Vietnamese Lunar New Year Customs Posted by Kandle Dart on Feb 1, 2021 in Culture, Vocabulary
Chúc Mừng Năm Mới! (Happy New Year)
The most important, longest, and biggest festival in the year for the Vietnamese is Tết Nguyên Đán (Vietnamese Lunar New Year Celebration), also called Tết Âm Lịch, Tết Ta, Tết Việt Nam, or simply Tết, which lasts for at least a week to even a month long. For 2021, Tết Nguyên Đán will fall on Friday February 12, the year of Tân Sửu (year of the ox). This year, the Vietnamese Prime Minister officially approved a seven day holiday for everyone, students and workers, from February 10 to February 16. However, each locality and business may extend it longer, ten to fourteen days.
There are a lot of traditions and customs on Tết. Below are just a few of the “pre-Tết” ones that you may find interesting.
Kitchen God’s Farewell Day
Preparation for the Tết celebration started on the 23rd day of the twelfth lunar month (February 4), which is Ông Táo (Kitchen God)’s farewell day. It’s a common belief that at the end of every year Ông Táo returns to heaven to report to Ngọc Hoàng (Jade Emperor) the deeds of each household through the preceding year. Ông Táo knows all the family secrets, since he has spent the whole year in the kitchen. A sumptuous food offering is traditionally placed on Ông Táo’s altar on this day to fare him well before his journey to heaven. It’s also a subtle bribe, so that Ông Táo will give a favorable report to Ngọc Hoàng. Many Tết cultural activities often include a comedy act depicting Ông Táo reading reports of local social and economic events for entertainment.
Cleanup & Decorations
To resolve the bad luck from the “old year” and to encourage good luck for the “new year”, houses are often thoroughly cleaned. Bronze items on the altar, such as candle holders, incense burners, and vases are polished to a shine. The main altar decoration is an important focal point for the Vietnamese on Tết. Mâm ngũ quả (a platter of five fruits), a pair of trái dưa hấu (watermelon), a pair of bánh chưng (steamed sticky rice cake wrapped in banana leaves), and a pair of vases filled with fresh flowers are traditionally placed there. Hanging on both sides of the main altar, or by the entrance door, you may find a câu đối (distich) written on red paper. The câu đối is both decorative and an inspiring or heartwarming saying. Right by the main house or business entrance, people often showcase exotic plants or traditional flowers in an artistic shape.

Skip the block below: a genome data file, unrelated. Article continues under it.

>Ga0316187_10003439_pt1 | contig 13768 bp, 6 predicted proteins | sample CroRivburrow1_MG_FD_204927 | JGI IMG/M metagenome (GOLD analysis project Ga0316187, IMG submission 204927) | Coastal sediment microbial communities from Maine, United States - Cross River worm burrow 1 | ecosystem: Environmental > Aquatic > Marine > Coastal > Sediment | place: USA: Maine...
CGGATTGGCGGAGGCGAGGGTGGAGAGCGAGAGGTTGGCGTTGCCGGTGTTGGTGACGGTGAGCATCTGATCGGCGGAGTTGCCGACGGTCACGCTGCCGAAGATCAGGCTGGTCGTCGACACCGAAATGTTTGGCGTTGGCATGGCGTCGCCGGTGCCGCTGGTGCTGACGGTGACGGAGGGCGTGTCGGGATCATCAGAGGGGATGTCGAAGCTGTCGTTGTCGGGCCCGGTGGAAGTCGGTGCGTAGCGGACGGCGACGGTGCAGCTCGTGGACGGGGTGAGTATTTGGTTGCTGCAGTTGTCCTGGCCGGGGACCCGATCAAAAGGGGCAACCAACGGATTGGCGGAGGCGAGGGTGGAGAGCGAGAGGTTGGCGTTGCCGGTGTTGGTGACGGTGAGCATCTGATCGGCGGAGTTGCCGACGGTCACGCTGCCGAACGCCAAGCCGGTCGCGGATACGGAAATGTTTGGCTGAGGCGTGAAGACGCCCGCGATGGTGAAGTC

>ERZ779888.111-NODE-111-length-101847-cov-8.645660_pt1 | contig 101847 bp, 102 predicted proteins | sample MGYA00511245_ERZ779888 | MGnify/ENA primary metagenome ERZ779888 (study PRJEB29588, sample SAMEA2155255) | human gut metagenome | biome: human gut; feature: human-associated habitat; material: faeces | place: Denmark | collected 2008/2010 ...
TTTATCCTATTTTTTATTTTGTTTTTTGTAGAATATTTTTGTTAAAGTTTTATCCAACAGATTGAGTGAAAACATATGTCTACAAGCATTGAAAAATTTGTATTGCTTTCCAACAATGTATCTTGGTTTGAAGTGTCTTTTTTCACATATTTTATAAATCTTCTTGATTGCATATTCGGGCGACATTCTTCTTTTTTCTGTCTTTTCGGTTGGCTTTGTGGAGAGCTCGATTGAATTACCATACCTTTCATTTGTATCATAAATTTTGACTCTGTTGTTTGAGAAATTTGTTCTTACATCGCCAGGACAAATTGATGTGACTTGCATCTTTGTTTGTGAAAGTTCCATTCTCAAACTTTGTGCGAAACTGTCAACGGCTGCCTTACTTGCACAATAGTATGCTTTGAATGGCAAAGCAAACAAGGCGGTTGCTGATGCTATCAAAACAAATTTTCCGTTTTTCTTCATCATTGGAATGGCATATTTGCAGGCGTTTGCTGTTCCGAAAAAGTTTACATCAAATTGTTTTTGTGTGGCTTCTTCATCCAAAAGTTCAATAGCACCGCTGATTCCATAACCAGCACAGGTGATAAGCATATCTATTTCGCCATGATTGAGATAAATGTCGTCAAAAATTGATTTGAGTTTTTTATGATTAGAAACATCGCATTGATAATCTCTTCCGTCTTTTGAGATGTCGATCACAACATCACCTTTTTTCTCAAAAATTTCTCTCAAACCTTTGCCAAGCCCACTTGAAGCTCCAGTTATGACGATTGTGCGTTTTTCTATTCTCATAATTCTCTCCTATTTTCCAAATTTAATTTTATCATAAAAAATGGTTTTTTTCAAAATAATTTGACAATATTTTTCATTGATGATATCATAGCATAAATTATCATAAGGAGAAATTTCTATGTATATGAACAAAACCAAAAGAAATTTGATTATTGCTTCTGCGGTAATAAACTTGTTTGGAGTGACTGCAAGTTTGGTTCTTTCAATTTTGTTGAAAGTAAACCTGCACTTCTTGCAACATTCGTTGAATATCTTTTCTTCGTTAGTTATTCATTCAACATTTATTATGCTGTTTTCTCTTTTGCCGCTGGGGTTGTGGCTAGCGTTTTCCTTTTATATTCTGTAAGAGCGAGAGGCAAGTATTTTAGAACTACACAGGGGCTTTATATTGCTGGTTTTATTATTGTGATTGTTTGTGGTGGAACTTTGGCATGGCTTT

A few weeks before the new year, chợ Tết (Tết markets) pop up everywhere. Most notable are chợ hoa (flower markets), gian hàng trái cây (fruit shops), and gian hàng bánh mứt (sweet treats & fruit candies). The traditional and must have flower for Tết is Hoa Mai (yellow Mai flower) or Hoa Đào (peach blossom). Other popular varieties found at chợ hoa include chrysanthemum, marigold, zinnia, and the kumquat plant.
Since local markets are closed during the Tết celebration, rice, salt, fish sauce, and other groceries are fully stocked in the kitchen. On top of that, every family makes some traditional holiday foods for Tết. Needless to say, chợ Tết is bustling with people!
Tết is an occasion to bring gifts to parents, relatives, teachers, bosses, friends, or whomever one wishes to express gratitude and respect. The items given are usually traditional foods, sweet treats, special snacks, wine bottles, or fresh potted plants. These gifts are given before New Year’s Day.
Visiting Ancestor’s Graves
During the week of Tết, it’s customary that the descendants of the family visit their elders or the graves of their deceased family members to clean, burn incense, and pray to the deceased.
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